2008 BMW 7-Series Review

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Marty Padgett Marty Padgett Editorial Director
July 22, 2008

Controversially styled, the 2008 BMW 7-Series still performs like a smaller sedan and carries rear passengers with ease.

Editors at TheCarConnection.com read road tests about the new 2008 BMW 7-Series to compile this definitive review. TheCarConnection.com's car experts also drove the BMW 7-Series to contribute opinions and observations that can help you make the right buying decision. This review also compares the 2008 7-Series with other cars in its class to give you the best advice and to help you decide which reviews to trust.

The 2008 BMW 7-Series returns for the new model year with its formerly controversial shape muted somewhat and a newer, less radical version on the way. The current silhouette has not been well received by the press, but sales of the 7-Series are still strong, and BMW credits the groundbreaking shape with making the 7-Series a stronger competitor for the Mercedes S-Class.

So what does the 2008 BMW 7-Series offer those buyers who must have this year's model? There are two body configurations differentiated by a variation in wheelbase of nearly six inches. Both body styles (identified as the 750i and long-wheelbase 750Li) are powered by a 4.8-liter, 360-horsepower V-8 engine. The long-wheelbase 7-Series may also be equipped with a 6.0-liter V-12 engine rated at 438 hp; it's teamed with a six-speed automatic that has manual-shift capability. This 7-Series is known as the 760Li. With either engine, the 7-Series performs like a powerful musclecar that has graduated from post-secondary charm school. Both are swift, smooth, and not quite silent (hearing a powerful engine is a good part of driving this BMW)--and neither are miserly with fuel. In general, the big BMWs have sportier handling than the Mercedes S-Class--but they still feel heavy compared to the latest Jaguar XJ and Audi A8.

The generous space inside the 2008 BMW 7-Series is appointed luxuriously and with impressive technologies, though the dash itself is busy and dark. Along with an impressive audio system, the optional luxury seating package includes front chairs that are heated and cooled; in addition, they have a massage feature. Unfortunately, the infamous iDrive system that commands the climate control, navigation, and audio functions is still there--like a bad penny. BMW promised more simplification of the system for 2009.

Review continues below

The front seats are luxurious and comfortable, but it's the backseats that feel almost regal--particularly in the long-wheelbase editions. All manner of safety gear is included as standard equipment in the 2008 BMW 7-Series.

7

2008 BMW 7-Series

Styling

The 2008 BMW 7-Series's exterior might cause controversy, but the interior is better received.

The 2008 BMW 7-Series returns for the new model year, with its formerly controversial shape muted somewhat, and a newer, less radical version on the way for 2009. The current silhouette has not been well received by the press, but sales of the 7-Series are still strong, and BMW credits the groundbreaking shape with making the 7-Series a worthier competitor for the Mercedes S-Class.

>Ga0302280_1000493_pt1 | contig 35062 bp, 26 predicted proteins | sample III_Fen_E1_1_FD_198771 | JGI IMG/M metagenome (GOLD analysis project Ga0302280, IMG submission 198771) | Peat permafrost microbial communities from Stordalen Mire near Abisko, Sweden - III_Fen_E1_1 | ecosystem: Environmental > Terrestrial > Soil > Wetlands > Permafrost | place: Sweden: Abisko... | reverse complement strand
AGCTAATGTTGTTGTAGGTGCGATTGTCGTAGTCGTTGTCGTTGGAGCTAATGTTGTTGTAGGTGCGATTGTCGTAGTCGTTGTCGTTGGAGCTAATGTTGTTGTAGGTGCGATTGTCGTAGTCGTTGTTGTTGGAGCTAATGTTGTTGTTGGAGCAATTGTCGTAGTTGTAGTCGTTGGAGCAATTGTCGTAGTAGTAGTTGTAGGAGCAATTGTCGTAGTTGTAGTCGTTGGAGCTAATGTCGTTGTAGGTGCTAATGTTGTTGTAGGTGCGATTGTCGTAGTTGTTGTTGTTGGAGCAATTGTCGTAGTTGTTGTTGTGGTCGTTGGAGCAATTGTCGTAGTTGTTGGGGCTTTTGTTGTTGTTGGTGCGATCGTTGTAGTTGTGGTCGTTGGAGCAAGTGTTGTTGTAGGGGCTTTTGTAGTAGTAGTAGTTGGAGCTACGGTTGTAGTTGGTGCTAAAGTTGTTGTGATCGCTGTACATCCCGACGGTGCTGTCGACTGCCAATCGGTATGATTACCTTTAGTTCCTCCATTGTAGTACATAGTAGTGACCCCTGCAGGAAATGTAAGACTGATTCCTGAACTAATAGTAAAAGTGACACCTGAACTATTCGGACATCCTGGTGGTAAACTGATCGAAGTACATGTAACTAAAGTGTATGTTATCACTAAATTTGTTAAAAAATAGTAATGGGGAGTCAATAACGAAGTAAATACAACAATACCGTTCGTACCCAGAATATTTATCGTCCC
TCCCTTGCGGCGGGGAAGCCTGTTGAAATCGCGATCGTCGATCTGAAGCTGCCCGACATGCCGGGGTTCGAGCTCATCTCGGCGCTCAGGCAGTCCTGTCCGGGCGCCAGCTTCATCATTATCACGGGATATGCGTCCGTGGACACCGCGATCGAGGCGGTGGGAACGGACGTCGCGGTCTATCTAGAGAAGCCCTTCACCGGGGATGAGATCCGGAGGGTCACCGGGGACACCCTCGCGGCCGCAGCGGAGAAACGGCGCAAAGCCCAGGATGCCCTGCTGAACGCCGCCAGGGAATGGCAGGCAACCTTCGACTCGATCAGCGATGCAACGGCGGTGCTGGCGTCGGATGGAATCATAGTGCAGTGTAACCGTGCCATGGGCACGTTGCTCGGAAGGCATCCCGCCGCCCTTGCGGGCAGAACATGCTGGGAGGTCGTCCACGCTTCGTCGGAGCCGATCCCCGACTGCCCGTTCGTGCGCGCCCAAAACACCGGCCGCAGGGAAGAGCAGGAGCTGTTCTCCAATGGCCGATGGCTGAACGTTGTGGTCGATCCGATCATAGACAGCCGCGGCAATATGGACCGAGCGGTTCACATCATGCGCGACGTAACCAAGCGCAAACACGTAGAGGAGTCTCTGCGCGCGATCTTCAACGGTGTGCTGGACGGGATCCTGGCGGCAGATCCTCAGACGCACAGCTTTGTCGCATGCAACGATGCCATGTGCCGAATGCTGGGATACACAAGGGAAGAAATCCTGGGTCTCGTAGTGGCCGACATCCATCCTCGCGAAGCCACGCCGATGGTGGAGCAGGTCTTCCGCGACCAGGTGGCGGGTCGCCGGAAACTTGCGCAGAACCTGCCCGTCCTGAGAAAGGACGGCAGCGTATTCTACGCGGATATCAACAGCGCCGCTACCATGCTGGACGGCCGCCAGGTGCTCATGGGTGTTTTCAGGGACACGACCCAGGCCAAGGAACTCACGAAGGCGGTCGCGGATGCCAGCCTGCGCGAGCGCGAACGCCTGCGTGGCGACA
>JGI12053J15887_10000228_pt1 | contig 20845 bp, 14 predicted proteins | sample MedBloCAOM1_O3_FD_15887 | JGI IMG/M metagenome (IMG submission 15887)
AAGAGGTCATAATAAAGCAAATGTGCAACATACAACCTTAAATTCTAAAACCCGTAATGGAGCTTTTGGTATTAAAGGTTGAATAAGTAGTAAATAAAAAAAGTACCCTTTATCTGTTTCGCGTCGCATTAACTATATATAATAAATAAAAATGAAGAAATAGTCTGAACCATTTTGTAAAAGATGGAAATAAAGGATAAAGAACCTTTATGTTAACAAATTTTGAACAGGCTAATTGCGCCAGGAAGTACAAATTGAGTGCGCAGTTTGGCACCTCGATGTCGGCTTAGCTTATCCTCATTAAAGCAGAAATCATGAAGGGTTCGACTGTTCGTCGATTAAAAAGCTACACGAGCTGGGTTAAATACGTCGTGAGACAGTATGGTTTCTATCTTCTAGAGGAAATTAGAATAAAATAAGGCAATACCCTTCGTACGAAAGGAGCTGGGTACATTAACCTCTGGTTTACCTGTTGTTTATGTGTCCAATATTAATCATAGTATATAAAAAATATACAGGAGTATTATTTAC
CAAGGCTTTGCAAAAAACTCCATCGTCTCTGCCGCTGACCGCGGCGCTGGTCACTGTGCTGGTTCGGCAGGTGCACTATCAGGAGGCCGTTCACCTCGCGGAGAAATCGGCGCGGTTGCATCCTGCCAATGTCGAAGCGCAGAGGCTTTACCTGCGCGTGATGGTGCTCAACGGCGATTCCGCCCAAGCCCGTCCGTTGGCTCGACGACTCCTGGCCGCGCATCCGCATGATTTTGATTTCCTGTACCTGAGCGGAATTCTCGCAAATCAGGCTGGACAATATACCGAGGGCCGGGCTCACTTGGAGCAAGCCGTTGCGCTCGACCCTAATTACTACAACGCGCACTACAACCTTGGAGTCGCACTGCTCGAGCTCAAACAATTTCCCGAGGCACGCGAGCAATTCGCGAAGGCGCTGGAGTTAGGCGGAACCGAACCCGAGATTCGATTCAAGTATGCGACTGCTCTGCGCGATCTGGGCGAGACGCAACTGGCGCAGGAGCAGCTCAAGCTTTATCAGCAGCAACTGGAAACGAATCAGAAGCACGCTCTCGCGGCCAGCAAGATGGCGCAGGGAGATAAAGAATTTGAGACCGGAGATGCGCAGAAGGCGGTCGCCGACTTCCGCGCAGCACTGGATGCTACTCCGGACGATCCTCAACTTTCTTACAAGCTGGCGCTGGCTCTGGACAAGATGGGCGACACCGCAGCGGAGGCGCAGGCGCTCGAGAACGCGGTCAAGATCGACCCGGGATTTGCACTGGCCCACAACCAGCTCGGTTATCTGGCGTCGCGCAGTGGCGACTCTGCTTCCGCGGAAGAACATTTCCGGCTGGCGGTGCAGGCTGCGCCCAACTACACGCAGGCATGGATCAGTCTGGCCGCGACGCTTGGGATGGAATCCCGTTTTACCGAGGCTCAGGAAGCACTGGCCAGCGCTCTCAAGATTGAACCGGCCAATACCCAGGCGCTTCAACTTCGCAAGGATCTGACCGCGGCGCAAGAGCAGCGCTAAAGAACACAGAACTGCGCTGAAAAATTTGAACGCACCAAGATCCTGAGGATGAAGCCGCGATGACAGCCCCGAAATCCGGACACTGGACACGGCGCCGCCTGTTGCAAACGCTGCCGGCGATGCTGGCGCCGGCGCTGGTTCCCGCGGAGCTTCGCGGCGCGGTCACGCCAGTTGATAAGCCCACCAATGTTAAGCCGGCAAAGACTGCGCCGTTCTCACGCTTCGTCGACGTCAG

Automotive.com reports that "as for the 7-series's polarizing styling, BMW toned it down a bit with a 2006 redesign...the old teardrop headlights seen on the 7-series that debuted in 2002 are gone, replaced in 2006 by more conservative, conventional units." Car and Driver notes, however, that the 7-Series 2008 BMW styling "isn't for all tastes," pondering whether "the aggressive bodywork, extended front and rear fascias and a rear spoiler that extends from the trunk looks a bit juvenile on a car like this?" Nonetheless, Kelley Blue Book states this BMW 2008 "strikes an imposing pose even standing still; the car looks substantial because it is...the 7 Series takes a bulldog stance that says to all other traffic 'don't even try.'"

The generous space inside the 2008 BMW 7-Series is appointed luxuriously and with impressive technologies, though the dash itself can seem busy and dark. All sources researched by TheCarConnection.com were impressed with the 7-Series’ interior, including Kelley Blue Book, which reports an "interior loaded with yards of leather and wood." Automotive.com declares the 2008 BMW Alcantara headliner "is extremely soft and the cherry wood trim looks deep and rich." ConsumerGuide contributes its own opinion about this BMW 2008 interior: "top-notch materials and generous use of wood give [BMW 2008] interiors a sophisticated, modern ambiance."

8

2008 BMW 7-Series

Performance

The 2008 BMW 7-Series feels big and heavy but capable—and thirsty with the V-12 engine.

TheCarConnection.com notes the usual high performance standards for the 2008 BMW 7-Series.

Both body styles (identified as the 750i and long-wheelbase 750Li) are powered by a 4.8-liter, 360-hp V-8 engine. The long-wheelbase 7-Series may also be equipped with a 6.0-liter V-12 engine rated at 438 hp; it is teamed with a six-speed automatic that has manual-shift capability. This 7-Series is known as the 760Li. With either engine, the 7-Series performs like a powerful musclecar that has graduated from post-secondary charm school. Both are swift, smooth, and not quite silent (hearing a powerful engine is a good part of driving this BMW)--and neither are miserly with fuel. In general, the big BMWs have sportier handling than the Mercedes S-Class--but they still feel heavy compared to the latest Jaguar XJ and Audi A8.

ConsumerGuide reports two engines available for this 2008 BMW: "both the base V8 and V12 engines provide effortless high-speed cruising but also suffer a delay in low-speed throttle response." Kelley Blue Book notes that the BMW 2008's 4.8-liter V-8 "is yet another example of BMW's masterful engine design process...the increased power and torque are much appreciated, as a loaded 7 really packs on the pounds." This source suggests that the V-8 is "more than adequate for most drivers' needs, but the V12 is as much a status symbol as it is a performer so, if you have the cash, go for it." Automobile says, “This V-12 is incredibly smooth and quiet, but it never wants for power.”

Nonetheless, "whether you choose the V8 or V12, either engine provides a satisfying surge of power," assures Edmunds. “We've timed a 750i at 6.4 seconds for the 0-60-mph run, while a 760iL we tested was about a half-second quicker. BMW claims that sub-6-second times are possible with either drivetrain under optimal conditions.”

There's nothing but accolades for the six-speed ZF automatic transmission, which Automobile says provides "power delivery...so smooth that it hardly seems you're moving quickly." Cars.com reports that the "six-speed automatic transmission includes shift buttons on the steering wheel for manual control," while Edmunds declares that the "automatic furnishes some of the quickest, smoothest shifts we've ever experienced."